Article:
Indian Health Service Agrees To Pay $48M for Health Care Services Provided by Tribal Group
The Civilian Board of Contract Appeals last week approved a settlement that will require the Indian Health Service to pay Yukon-Kuskokwim Health Corp., which provides health care services in the Yukon-Kuskokwim Delta region in Alaska, more than $48 million for services provided since May 1996, the Anchorage Daily News reports. Under the settlement, IHS must pay $25 million plus interest.
According to YKHC Vice President and General Counsel Dan Winkelman, the lack of payments from IHS for health care services has led to problems for the region, which has high rates of cancer, heart disease, diabetes, suicide and accidental injuries related to excessive drinking. YKHC -- which operates a hospital, 45 village clinics and four larger clinics in the region -- has not decided on a plan to spend the payments from the settlement.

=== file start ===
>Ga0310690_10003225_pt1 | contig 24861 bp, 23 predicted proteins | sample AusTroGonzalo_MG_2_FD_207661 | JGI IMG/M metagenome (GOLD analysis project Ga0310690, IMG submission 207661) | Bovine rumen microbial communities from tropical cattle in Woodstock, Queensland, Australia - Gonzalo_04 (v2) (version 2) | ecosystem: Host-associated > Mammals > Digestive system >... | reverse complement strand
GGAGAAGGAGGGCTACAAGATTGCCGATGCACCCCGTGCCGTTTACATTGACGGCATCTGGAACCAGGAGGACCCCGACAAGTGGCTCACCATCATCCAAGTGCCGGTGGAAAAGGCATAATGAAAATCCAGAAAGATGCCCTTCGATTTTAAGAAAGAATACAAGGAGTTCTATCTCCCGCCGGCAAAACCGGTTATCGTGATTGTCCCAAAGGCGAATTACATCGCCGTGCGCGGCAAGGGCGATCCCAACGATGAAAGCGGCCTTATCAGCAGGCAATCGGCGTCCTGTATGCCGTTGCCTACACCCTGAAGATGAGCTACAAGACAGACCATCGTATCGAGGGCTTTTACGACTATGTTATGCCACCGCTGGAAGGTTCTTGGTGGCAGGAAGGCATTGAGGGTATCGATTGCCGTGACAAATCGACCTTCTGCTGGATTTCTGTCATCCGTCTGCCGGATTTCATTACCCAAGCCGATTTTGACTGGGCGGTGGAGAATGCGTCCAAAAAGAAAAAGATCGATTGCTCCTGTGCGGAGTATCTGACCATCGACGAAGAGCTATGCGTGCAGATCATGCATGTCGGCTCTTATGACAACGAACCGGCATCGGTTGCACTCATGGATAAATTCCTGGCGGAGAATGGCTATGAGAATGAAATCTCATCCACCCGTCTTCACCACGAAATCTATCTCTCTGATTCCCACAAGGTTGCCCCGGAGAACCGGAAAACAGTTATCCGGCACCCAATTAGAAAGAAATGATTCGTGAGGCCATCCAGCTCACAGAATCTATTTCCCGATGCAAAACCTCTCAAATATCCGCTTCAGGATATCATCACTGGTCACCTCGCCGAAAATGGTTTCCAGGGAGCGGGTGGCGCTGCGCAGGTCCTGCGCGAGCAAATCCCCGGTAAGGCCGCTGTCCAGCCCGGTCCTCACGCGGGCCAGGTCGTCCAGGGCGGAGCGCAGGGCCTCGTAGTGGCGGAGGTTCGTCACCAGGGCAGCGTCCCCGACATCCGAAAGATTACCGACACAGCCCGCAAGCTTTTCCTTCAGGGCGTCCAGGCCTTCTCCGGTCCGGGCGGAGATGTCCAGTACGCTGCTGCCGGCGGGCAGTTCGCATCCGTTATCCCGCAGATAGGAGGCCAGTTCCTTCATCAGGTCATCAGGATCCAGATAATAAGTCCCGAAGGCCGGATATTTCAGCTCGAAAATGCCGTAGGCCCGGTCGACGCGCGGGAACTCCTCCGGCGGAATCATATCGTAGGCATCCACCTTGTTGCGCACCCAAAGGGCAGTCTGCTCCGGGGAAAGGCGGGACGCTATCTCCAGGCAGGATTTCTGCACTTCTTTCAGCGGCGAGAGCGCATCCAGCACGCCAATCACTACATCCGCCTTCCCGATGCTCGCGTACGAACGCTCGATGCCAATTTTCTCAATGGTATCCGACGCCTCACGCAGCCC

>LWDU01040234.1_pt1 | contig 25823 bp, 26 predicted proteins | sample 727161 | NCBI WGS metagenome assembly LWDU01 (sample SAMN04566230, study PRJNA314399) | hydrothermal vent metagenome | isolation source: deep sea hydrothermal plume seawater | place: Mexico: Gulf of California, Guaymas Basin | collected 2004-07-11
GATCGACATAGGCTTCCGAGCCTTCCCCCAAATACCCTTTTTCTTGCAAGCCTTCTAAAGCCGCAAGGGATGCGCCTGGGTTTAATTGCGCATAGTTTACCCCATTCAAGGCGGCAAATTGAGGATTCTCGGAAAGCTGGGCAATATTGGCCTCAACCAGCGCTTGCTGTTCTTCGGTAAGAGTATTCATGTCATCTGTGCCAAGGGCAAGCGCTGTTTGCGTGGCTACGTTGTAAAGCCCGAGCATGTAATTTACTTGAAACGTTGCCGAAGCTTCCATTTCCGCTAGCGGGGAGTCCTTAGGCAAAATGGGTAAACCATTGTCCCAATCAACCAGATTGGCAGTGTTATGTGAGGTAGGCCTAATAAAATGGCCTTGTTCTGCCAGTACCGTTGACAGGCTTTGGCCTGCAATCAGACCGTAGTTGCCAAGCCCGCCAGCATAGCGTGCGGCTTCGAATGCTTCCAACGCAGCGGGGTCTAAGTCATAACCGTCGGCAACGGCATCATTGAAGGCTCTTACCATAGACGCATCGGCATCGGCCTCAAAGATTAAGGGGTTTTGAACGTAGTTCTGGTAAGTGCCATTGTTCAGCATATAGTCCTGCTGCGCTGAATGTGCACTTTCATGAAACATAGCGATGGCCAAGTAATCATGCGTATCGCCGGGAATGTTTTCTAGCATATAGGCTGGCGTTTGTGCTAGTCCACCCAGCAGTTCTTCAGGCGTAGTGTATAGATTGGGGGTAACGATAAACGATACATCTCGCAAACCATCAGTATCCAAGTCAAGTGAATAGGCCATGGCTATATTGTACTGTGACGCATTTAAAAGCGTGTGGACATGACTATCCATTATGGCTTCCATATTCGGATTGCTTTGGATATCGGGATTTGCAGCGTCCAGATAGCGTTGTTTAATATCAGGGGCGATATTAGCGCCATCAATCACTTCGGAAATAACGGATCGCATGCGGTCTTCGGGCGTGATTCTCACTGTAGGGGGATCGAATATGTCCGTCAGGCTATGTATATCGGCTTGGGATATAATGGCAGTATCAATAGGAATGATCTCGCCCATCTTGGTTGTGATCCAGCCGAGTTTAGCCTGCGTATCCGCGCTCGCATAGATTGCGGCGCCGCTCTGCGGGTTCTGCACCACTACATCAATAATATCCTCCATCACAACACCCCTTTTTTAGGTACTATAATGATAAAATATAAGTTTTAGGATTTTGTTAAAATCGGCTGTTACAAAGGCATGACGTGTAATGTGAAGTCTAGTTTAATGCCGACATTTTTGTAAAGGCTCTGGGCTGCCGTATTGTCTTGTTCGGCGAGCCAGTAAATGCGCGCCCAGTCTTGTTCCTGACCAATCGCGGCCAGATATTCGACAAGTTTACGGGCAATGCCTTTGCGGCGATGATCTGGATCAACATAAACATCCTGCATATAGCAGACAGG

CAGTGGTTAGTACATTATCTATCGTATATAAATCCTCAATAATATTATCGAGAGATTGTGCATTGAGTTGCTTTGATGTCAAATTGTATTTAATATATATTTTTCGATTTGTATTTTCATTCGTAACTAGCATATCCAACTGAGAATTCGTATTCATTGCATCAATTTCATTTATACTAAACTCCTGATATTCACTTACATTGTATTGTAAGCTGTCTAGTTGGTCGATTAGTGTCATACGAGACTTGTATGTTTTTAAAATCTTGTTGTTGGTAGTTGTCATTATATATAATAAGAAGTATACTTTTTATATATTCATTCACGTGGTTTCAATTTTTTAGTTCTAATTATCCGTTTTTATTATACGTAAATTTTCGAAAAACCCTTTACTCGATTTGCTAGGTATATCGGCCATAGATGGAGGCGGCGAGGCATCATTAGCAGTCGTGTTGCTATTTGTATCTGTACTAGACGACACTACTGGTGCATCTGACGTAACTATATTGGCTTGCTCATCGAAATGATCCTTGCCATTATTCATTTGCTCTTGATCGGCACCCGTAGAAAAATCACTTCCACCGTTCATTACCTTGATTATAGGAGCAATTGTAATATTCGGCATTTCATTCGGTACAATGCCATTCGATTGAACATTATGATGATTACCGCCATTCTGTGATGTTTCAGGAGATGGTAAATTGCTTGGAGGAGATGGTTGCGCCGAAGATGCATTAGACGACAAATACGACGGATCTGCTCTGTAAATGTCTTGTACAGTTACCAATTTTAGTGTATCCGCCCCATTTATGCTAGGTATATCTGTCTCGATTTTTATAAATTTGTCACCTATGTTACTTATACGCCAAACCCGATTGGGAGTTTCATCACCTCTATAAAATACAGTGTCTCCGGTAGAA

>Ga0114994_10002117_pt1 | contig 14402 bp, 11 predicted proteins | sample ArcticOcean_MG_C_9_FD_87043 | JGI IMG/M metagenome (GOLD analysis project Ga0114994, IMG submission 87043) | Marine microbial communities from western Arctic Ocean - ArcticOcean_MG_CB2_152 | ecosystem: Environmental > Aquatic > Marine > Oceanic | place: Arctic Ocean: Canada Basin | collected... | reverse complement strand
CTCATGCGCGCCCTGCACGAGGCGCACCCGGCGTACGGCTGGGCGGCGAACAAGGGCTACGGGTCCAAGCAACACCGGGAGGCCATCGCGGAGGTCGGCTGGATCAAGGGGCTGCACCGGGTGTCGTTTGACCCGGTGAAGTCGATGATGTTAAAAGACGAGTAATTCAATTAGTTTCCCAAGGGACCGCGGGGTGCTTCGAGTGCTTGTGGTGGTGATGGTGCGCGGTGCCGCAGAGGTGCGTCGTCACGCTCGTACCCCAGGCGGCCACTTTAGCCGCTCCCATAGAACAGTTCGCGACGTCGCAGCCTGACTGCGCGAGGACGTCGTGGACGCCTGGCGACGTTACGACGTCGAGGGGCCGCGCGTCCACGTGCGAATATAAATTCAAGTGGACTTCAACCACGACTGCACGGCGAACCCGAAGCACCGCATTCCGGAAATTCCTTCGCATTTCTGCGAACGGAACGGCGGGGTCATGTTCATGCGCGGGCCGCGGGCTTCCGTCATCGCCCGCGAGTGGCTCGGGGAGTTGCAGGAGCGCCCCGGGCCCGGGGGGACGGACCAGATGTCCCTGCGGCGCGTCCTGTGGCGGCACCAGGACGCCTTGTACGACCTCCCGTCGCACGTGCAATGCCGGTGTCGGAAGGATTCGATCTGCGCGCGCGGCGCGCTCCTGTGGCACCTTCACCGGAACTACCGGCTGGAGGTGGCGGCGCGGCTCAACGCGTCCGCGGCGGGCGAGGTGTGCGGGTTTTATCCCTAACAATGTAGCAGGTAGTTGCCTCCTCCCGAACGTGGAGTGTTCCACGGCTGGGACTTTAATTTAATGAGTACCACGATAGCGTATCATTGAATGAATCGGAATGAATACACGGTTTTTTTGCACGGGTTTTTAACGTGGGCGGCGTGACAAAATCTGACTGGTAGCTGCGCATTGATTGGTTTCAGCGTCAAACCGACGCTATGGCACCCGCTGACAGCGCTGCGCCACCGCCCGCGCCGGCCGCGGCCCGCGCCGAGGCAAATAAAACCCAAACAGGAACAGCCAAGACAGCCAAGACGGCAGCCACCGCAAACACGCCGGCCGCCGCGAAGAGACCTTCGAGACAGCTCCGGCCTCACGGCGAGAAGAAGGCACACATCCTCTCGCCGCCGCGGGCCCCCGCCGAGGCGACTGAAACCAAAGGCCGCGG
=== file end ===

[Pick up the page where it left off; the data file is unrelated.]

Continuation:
IHS for many years has paid Indian tribal and Alaska Native groups to provide health care services to members, but the federal government began to reduce the payments in the 1990s because Congress did not allocate adequate funds, Lloyd Miller, an attorney in Alaska who has filed lawsuits against IHS, said. He added that the latest settlement marks the largest to involve IHS (Demer, Anchorage Daily News, 12/18).